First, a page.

dementia

Alzheimer’s May Reduce Ability to Perceive Pain

brain power graphic
Researchers at Vanderbilt University recently reported in BMC Medicine that individuals with Alzheimer’s disease exhibited a reduced ability to detect and recognize pain. The three-year study at Vanderbilt examined two groups of adults aged 65 and older: one group diagnosed with Alzheimer’s disease and a second group with no signs of Alzheimer’s. Participants were asked to report pain levels resulting from exposure to varying degrees of heat. The study revealed that reports of pain sensati...
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Social engagement may help slow dementia

According to new research from the Johns Hopkins Bloomberg School of Public Health, public engagement and civic activity helps the memory center in aging brains maintain its size and in some cases even grow larger. This new research recently appeared in Alzheimer's & Dementia: The Journal of the Alzheimer's Association and was drawn from a study of a Baltimore based program that matches retirees with young people in public schools to act as reading mentors. At two years in length, this s...
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Lifestyle, Positivity & Alzheimer’s

Studies, opinions and conjecture about causes and prevention of Alzheimer’s disease are hardly in short supply. It seems that every week, there is suspicion of a new contributing cause to the increasing rates of Alzheimer’s and dementia. In the last several years, everything from processed foods to genetics has been named as contributing factors, yet there is very little information that is conclusive. And to date, there is no single thing that we can point to and say “This is a definite cause o...
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Dementia and Sleep Issues

Sleep problems are often experienced by people with Alzheimer’s disease or dementia. It is not entirely clear why this is such a common issue with Alzheimer's disease and dementia, but scientists believe that, along with memory and behavior changes, the impact of Alzheimer's on the brain can also affect sleep. This may result in less time in deep sleep and more time awake at night. Additional difficulties may include excessive sleepiness or agitation during the day and abnormal movements or brea...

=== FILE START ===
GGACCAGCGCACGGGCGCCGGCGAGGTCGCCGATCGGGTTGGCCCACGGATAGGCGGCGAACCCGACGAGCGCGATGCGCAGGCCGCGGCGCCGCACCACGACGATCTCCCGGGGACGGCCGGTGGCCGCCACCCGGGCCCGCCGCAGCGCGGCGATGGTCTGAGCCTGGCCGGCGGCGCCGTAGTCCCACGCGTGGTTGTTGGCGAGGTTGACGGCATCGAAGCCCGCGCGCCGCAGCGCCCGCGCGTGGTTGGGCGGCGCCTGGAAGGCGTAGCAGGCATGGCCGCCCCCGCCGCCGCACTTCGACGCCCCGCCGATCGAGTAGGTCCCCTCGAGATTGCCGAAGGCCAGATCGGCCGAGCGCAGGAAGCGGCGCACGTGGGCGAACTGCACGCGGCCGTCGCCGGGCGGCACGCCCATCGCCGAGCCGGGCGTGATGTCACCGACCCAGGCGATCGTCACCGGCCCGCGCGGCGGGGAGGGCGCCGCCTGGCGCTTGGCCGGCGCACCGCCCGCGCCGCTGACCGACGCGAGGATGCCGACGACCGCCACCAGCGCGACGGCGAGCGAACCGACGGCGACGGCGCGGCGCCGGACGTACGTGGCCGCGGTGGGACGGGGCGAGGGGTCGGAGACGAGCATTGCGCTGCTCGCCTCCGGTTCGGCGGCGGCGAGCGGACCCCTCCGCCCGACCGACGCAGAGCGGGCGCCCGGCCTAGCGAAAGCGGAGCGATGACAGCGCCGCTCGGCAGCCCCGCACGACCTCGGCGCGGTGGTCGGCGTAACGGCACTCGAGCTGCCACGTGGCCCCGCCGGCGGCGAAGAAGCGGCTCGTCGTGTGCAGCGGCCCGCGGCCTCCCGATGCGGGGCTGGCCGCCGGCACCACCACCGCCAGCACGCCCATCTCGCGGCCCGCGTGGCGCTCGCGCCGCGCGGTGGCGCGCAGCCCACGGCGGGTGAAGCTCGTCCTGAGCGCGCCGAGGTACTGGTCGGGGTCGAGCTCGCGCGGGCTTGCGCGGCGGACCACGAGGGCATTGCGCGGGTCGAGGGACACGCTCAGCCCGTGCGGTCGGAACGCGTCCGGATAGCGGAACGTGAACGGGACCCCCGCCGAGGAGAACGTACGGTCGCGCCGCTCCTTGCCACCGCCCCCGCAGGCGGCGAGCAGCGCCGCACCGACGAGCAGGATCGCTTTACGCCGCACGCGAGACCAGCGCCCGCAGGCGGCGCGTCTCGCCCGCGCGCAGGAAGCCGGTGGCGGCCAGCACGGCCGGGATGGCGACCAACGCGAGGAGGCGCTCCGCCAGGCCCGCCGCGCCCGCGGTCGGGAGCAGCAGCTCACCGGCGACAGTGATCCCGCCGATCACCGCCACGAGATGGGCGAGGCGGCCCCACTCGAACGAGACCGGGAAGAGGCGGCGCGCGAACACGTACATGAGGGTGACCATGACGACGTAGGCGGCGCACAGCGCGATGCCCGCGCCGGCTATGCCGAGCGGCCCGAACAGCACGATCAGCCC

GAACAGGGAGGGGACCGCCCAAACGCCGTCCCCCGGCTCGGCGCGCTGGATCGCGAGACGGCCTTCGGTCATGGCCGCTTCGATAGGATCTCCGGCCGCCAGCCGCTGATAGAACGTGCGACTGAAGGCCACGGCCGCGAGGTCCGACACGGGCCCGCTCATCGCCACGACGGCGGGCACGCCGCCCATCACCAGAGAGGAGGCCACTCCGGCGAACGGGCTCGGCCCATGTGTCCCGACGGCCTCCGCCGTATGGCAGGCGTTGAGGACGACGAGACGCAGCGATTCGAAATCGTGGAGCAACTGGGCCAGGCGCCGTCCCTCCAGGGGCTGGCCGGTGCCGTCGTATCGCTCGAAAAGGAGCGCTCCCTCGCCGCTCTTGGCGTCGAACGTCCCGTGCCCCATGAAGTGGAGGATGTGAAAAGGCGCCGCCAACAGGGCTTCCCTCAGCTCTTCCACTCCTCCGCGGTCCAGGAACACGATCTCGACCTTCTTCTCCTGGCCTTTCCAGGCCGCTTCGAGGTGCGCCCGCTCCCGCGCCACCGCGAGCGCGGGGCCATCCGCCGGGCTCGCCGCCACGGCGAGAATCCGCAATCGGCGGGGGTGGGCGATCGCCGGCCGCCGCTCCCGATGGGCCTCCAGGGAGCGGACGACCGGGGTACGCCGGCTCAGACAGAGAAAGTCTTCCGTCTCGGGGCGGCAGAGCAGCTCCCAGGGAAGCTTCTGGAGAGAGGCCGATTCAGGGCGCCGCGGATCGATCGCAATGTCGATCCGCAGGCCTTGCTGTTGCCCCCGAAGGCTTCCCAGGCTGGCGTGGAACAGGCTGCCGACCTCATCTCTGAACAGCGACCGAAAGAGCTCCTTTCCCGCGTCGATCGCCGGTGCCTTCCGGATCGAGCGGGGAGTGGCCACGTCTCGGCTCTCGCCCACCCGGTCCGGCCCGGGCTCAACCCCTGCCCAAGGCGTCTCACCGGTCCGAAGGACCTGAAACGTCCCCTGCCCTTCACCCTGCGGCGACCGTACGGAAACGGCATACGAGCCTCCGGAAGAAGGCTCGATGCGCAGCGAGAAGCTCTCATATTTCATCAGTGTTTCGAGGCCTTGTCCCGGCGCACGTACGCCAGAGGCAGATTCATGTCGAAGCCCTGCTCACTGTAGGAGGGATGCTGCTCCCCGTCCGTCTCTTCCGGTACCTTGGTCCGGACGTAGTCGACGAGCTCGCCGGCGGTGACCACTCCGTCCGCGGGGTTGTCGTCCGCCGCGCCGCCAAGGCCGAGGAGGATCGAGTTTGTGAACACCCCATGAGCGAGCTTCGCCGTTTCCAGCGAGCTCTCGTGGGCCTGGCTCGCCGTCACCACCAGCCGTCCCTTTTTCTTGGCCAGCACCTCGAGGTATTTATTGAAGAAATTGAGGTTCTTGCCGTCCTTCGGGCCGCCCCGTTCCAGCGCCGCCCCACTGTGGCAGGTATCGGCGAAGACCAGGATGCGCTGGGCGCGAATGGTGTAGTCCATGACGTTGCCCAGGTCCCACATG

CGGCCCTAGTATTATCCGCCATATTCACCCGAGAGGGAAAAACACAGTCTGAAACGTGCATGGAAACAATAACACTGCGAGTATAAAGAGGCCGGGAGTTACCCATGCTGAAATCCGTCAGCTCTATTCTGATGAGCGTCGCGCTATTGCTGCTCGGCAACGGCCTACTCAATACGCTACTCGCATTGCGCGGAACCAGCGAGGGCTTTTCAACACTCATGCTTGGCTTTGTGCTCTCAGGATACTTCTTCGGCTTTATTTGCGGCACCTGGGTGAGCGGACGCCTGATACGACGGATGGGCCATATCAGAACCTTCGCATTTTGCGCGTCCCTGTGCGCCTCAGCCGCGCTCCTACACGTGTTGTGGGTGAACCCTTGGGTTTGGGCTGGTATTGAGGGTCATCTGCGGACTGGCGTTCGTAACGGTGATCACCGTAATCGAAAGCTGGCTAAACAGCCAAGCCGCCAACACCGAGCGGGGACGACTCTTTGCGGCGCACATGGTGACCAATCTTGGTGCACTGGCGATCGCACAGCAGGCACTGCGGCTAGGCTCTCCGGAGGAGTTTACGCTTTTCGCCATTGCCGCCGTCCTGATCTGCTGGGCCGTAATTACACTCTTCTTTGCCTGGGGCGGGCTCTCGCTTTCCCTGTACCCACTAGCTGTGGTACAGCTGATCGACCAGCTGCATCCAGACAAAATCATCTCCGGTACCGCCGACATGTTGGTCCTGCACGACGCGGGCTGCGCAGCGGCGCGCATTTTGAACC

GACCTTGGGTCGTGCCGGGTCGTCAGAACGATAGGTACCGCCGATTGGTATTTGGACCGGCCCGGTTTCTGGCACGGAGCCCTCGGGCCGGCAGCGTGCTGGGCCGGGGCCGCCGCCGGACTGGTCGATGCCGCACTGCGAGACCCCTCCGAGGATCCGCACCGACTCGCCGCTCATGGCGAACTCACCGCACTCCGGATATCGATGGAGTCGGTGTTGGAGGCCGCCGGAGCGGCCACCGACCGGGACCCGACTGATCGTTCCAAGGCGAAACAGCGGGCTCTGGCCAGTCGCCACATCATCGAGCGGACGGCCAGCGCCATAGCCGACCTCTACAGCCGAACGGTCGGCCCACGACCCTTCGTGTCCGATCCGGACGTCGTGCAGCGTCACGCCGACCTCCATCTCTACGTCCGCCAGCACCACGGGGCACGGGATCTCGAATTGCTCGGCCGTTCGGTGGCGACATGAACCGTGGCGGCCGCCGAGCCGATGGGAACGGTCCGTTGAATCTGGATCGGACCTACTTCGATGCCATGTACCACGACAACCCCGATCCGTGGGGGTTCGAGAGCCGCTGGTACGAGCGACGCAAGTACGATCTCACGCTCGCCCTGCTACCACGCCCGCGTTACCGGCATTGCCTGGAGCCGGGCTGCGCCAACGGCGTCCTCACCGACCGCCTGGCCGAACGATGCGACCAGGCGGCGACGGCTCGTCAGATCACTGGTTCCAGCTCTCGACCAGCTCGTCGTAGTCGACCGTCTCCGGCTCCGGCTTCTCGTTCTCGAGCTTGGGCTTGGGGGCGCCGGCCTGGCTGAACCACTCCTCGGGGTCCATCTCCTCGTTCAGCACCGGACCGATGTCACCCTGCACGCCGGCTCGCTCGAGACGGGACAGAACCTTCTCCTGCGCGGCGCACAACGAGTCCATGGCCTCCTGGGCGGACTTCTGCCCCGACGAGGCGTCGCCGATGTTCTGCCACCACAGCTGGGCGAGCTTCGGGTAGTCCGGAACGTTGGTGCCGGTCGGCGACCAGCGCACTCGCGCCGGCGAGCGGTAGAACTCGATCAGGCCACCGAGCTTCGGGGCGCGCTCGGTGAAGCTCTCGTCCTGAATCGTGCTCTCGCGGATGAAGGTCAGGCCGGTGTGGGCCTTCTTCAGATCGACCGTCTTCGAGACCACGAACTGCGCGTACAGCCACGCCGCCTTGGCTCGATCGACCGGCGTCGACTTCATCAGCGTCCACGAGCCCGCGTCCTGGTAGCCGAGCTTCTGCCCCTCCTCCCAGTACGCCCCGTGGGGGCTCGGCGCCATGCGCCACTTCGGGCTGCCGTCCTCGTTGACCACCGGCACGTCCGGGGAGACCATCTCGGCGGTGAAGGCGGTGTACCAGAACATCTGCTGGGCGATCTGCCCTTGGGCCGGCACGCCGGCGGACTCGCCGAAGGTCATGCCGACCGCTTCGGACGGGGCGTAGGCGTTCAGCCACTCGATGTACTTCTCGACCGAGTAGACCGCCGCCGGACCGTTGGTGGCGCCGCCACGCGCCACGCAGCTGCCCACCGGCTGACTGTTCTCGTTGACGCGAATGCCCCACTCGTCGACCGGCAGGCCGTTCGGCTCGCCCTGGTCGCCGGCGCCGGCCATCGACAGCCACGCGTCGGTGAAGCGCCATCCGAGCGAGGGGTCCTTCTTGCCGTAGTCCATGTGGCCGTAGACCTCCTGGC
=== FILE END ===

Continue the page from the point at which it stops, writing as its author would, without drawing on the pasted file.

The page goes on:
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5 Myths About Alzheimer’s

Myth 1: It only happens only to older people. While true that most people with Alzheimer’s are 65 and older, it can also happen when you’re young. Around 5% of people experience symptoms in their 30s, 40s, or 50s, which is called early-onset Alzheimer’s. Myth 2: Alzheimer’s is part of aging. A little memory loss is a normal part of aging. But true Alzheimer's symptoms, like memory loss, should not be lumped into that category. George Perry, MD, a neuroscientist and a member of the Alzheimer’s F...
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Warning Signs for Dementia and Alzheimer’s Disease

With so much misinformation surrounding the conditions of dementia and Alzheimer’s disease, it can be difficult to sort fact from fiction. If your loved one is getting more and more forgetful, is it just a normal part of aging or is it a sign of Alzheimer’s? If your loved one is becoming increasingly withdrawn socially, is this an indication of dementia, or could it be something else? Some behaviors that may point to early warning signs of dementia and Alzheimer’s disease can be hard to detect ...
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The Stages of Alzheimer’s

When an aging loved one starts getting forgetful, misplacing things or repeating questions, you might begin to wonder if this could be an indication of Alzheimer’s disease or dementia. It is possible that these lapses are simply a normal part of aging or possibly signs of a mild cognitive impairment unrelated to Alzheimer’s disease or dementia. If these behaviors are a concern to you or your loved one, it is important to speak with your doctor in order to get an accurate diagnosis. Alzheimer’s ...
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Alzheimer’s and Communication Challenges

As Alzheimer’s disease and other forms of dementia progress, symptoms may change and become more severe. In the early stages of the disease, a person with Alzheimer’s may still function independently, experiencing only minor difficulties with concentration or memory lapses. Over time, these issues worsen with increasing forgetfulness and confusion about people, places, dates and times. Another symptom that typically manifests over time is the patient’s increasing difficulty with communicating. ...
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Coping Strategies for Early Stages of Alzheimer’s Disease

In the early stages of Alzheimer’s disease, people experience a gradual loss of memory along with a slow decline in cognitive and reasoning skills. At the outset, this can be frustrating and challenging, as forgetfulness increases and tasks that were once routine become harder to manage. But some simple coping tips and strategies can help with daily tasks and extend the opportunity to live an engaged and independent life. Before employing any of these strategies, it is important to acknowledge ...
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Nutrition Tips for Alzheimer’s and Dementia

Getting proper nutrition can be a challenge for individuals with Alzheimer’s disease and other forms of dementia. Alzheimer’s patients may lose track of their mealtimes and skip meals or they may simply eat or drink less than they used to. People with Alzheimer’s also experience difficulties with eating as cognitive functioning declines. They may forget how to use utensils, not recognize some foods, have difficulty chewing or swallowing, find food choices confusing or lose their appetites due to...
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